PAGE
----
Less than a year ago, the Royal Australian and New Zealand College of Obstetricians and Gynaecologists announced that obesity is one of the most important challenges faced by those countries. Almost half of the pregnant women under their jurisdiction are overweight or obese, and many experience high blood pressure, gestational diabetes, and other serious problems.
Consequently, many births are induced. Obviously, it’s best for a baby to stay inside as long as possible — unless it is dangerously large, a condition known as foetal macrosomia. According to The Sunday Telegraph:
The large size can lead to a wide spread of potential birth defects and developmental abnormalities. Babies born to an obese mother face a higher chance of having low blood sugar, high blood pressure, jaundice and a higher chance of developing childhood obesity.
So the doctor has to make a judgment call, and weigh the risks of interference against the risks of letting nature take its course.
Only last month, the government of New South Wales issued a report warning that one out of five of the state’s children is overweight or obese. It is estimated that the average child obtains more than a third of her or his daily calories from junk food and sugar-sweetened beverages. One-quarter of the teenagers drink at least five sugary drinks per week. In the country as a whole, the proportion of overweight kids has doubled since the 1980s.
In tune with the party line adopted by the entire junk food and sugar-sweetened beverage infrastructure, Coca-Cola still maintains that if people get fat it is their own darn fault, for not exercising the calories off. That’s their story, and they’re sticking to it.
Last summer, Coke was outed as being behind some “astroturf” groups, and pretended to atone by promising to reveal all its connections with research projects and health groups. It disclosed its multi-million dollar support of “health and wellbeing partnerships” in the U.S., and then clammed up again.
But somehow, those American revelations enabled interested parties to learn something about similar activities in Australia — like the $100,000 grant that was made to a University of Queensland professor for research on treating metabolic syndrome with exercise. When asked why he went to Coca-Cola for money, Dr. Coombes laid responsibility at the door of the Australian government, which had supposedly encouraged academics to solicit help from businesses, because public funds would not be forthcoming.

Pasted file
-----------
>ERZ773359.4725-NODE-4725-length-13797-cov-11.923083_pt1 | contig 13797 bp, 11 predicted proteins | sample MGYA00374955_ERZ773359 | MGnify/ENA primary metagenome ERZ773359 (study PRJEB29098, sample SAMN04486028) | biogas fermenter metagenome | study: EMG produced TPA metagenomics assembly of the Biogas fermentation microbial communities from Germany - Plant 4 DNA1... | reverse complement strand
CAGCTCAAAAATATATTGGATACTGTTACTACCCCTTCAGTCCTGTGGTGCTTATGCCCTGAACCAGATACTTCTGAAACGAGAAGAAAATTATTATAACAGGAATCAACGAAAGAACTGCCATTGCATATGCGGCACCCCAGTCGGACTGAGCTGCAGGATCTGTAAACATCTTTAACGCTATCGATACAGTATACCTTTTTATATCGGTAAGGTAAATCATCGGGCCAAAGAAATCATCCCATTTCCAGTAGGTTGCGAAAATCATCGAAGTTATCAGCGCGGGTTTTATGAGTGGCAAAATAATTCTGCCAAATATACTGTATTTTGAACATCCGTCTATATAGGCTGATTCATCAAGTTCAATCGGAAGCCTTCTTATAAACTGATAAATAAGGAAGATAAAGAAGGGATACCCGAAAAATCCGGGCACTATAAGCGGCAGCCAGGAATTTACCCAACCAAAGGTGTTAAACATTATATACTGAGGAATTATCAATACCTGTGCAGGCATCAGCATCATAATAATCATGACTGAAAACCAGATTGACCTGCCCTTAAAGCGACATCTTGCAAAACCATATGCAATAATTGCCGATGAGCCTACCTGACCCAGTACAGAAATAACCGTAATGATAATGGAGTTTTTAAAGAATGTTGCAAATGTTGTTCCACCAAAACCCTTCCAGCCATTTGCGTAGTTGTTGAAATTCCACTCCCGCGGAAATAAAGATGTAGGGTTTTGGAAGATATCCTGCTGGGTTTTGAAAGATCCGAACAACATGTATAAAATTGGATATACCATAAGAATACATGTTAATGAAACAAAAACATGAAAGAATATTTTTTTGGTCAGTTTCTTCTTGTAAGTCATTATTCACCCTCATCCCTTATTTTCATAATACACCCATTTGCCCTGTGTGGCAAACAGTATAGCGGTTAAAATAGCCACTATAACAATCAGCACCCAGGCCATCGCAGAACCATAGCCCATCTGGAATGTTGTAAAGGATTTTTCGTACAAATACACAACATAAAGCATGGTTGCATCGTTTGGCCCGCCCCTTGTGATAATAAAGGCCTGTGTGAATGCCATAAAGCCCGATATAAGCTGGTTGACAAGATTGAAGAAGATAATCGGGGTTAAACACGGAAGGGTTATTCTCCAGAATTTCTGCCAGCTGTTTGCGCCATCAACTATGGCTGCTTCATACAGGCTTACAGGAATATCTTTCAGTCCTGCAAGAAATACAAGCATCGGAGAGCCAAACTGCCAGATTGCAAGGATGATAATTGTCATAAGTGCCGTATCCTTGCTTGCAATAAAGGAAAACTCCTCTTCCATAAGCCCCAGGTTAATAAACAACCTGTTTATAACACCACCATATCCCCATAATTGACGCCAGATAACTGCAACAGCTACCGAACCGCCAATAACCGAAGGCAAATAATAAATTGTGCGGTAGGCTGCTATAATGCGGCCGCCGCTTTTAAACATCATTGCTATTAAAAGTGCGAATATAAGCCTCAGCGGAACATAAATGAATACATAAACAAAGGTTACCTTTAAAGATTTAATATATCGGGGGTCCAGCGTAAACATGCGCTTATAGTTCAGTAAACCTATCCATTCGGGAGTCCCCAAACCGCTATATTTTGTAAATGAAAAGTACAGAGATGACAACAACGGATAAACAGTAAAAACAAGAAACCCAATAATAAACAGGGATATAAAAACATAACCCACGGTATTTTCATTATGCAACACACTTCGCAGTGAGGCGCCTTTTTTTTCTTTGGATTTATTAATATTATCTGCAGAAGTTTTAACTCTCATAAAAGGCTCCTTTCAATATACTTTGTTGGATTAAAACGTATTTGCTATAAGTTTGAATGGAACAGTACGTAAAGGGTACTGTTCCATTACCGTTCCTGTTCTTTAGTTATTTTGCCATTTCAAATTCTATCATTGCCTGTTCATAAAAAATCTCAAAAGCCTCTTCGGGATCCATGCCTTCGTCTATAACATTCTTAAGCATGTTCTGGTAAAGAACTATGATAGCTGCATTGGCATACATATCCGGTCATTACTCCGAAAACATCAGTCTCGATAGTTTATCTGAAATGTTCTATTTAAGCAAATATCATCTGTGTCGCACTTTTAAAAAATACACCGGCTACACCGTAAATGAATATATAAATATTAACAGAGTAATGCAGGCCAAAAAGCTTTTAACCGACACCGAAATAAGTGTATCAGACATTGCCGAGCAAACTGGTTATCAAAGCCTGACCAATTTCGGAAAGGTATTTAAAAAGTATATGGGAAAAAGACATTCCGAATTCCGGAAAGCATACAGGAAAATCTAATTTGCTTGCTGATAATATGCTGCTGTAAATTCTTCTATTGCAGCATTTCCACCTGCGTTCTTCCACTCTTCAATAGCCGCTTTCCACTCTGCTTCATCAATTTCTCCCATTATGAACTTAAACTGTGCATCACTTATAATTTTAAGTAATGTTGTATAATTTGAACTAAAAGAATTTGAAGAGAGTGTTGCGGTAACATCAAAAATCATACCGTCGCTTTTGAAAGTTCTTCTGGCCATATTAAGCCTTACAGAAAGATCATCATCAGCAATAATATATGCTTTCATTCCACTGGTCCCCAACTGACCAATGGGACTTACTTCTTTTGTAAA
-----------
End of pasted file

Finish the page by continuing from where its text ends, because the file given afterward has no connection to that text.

The celebrated Professor Marion Nestle, who happened at the time to be filling a guest position at the University of Sydney, added her voice to the chorus demanding transparency. Writers Marcus Strom and Patrick Hatch recommend Nestle’s latest publication:
In her book Soda Politics, Professor Nestle dedicates three chapters explaining how Coca-Cola and PepsiCo target ethnic minorities and the poor in their marketing campaigns and through sponsorship of minority organizations.
This exploitation of the disadvantaged is what inspires so many people to experience such deep dislike of Coke and its gang of sugar pushers.
Your responses and feedback are welcome!
Source: “Supersized babies: Newborns weighing more at birth adding to obesity crisis,” DailyTelegraph.com.au, 12/05/15
Source: “Obesity is the new normal with one in five children overweight or obese,” SMH.com.au, 09/17/16
Source: “What Coca-Cola isn’t telling you about its health funding in Australia,” SMH.com.au, 02/24/16
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